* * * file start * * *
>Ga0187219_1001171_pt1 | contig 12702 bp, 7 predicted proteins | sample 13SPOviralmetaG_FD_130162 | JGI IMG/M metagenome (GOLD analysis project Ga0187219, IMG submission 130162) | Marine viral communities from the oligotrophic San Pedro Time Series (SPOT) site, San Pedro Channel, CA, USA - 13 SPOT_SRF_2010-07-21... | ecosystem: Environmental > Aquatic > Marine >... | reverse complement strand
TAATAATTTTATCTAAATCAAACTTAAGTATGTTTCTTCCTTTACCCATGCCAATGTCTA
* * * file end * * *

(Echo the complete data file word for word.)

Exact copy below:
>Ga0187219_1001171_pt1 | contig 12702 bp, 7 predicted proteins | sample 13SPOviralmetaG_FD_130162 | JGI IMG/M metagenome (GOLD analysis project Ga0187219, IMG submission 130162) | Marine viral communities from the oligotrophic San Pedro Time Series (SPOT) site, San Pedro Channel, CA, USA - 13 SPOT_SRF_2010-07-21... | ecosystem: Environmental > Aquatic > Marine >... | reverse complement strand
TAATAATTTTATCTAAATCAAACTTAAGTATGTTTCTTCCTTTACCCATGCCAATGTCTA